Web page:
The news that businesses laid off "only" 539,000 jobs in April is supposed to be positive, and yet the February and March numbers revised upwards, and most important, the jobless rate increased at basically the same rate as previous months, to 8.9%. Despite less jobs lost, nobody is creating jobs in any meaningful way to re-employ those people.
I know employment is a lagging indicator, but if this is the good news, I don't want to see the bad.
But the Obama Administration has clearly taken the message from the green shoots they're reading through the tea leaves: the banks can "earn their way" out of the crisis (Geithner even said that today. Wow), and then they can capitalize everything else. We know the stress tests lightened up on their adverse assessment to paint as pretty a picture as possible for the banks' economic outlook. "If this picture proves to be wrong, then it means that we will have unnecessarily delayed the clean-up of the financial system," as Dean Baker says.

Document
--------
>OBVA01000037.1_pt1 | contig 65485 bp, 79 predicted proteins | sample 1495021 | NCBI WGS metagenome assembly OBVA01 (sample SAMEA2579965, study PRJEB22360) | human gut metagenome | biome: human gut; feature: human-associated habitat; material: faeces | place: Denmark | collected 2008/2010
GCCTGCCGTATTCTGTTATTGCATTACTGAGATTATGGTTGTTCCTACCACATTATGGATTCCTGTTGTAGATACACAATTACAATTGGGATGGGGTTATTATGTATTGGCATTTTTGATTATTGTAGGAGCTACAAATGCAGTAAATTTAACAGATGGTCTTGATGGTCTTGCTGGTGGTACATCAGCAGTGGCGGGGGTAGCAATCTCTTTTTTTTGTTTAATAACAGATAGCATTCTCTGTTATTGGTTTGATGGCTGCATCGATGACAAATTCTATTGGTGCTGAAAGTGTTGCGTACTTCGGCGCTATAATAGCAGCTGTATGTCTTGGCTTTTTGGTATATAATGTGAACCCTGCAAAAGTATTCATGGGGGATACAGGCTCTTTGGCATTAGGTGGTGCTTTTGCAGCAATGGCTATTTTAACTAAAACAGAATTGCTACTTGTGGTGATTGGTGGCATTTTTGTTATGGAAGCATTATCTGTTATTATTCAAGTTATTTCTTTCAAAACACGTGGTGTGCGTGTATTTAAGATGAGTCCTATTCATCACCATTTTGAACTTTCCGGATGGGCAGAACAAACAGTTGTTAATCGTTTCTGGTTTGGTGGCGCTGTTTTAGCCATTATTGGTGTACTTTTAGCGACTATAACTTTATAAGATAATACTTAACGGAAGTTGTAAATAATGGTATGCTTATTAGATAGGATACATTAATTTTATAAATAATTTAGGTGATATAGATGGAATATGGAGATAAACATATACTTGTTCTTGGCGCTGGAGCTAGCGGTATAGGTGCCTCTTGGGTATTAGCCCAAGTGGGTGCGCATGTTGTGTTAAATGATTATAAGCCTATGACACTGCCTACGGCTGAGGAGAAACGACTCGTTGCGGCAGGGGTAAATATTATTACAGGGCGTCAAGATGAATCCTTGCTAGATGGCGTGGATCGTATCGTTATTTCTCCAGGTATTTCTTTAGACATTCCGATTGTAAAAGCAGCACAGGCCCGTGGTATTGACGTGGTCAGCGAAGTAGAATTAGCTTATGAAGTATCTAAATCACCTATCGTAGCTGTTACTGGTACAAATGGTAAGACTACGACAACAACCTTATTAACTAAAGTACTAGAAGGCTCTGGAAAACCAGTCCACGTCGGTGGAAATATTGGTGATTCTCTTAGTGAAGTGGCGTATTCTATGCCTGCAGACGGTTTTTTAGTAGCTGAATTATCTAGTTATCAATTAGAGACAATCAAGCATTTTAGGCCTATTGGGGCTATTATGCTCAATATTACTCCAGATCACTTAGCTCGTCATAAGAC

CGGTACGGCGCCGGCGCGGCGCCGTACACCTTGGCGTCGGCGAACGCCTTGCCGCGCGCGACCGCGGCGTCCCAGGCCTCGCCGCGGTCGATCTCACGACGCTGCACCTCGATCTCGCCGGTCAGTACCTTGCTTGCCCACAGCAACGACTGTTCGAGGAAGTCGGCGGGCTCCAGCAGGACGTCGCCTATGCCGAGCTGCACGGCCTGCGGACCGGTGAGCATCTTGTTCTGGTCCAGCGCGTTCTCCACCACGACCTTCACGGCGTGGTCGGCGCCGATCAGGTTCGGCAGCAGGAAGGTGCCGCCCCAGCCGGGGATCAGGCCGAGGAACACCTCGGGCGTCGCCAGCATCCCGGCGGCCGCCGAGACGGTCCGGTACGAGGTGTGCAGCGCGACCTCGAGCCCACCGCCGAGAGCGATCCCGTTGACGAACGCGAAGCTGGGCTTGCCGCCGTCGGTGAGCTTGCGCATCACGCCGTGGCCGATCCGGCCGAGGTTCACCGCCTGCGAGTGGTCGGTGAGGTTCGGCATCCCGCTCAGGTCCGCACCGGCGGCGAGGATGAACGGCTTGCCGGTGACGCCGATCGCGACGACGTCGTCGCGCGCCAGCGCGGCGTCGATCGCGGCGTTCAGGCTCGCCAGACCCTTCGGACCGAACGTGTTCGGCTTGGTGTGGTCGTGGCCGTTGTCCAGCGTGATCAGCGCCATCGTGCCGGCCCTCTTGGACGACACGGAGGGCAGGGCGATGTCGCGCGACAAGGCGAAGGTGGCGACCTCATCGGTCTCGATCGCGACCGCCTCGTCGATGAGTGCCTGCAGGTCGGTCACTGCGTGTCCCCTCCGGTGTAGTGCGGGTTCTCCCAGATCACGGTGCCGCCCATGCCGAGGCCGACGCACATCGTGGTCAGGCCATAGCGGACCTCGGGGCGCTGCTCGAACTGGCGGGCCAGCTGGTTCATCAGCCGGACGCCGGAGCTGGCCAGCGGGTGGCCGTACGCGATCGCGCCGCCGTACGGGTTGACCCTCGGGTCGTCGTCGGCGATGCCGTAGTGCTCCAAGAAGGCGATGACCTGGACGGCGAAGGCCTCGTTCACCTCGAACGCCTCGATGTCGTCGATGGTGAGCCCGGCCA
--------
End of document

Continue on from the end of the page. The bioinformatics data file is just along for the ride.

Paul Krugman has more, noting that while the banks will "make it" through the recession, and lending through the government's other programs may fill in the gap for weak banks, lots could go wrong.
It’s not at all clear that credit from the Fed, Fannie and Freddie can fully substitute for a healthy banking system. If it can’t, the muddle-through strategy will turn out to be a recipe for a prolonged, Japanese-style era of high unemployment and weak growth.
Actually, a multiyear period of economic weakness looks likely in any case. The economy may no longer be plunging, but it’s very hard to see where a real recovery will come from. And if the economy does stay depressed for a long time, banks will be in much bigger trouble than the stress tests — which looked only two years ahead — are able to capture.
Finally, given the possibility of bigger losses in the future, the government’s evident unwillingness either to own banks or let them fail creates a heads-they-win-tails-we-lose situation. If all goes well, the bankers will win big. If the current strategy fails, taxpayers will be forced to pay for another bailout.
But what worries me most about the way policy is going isn’t any of these things. It’s my sense that the prospects for fundamental financial reform are fading.
This is why I'm stressing the importance of the modern-day Pecora Commission. Revealing the true rot at the heart of Wall Street is key to forcing regulatory reform down the throats of the banksters.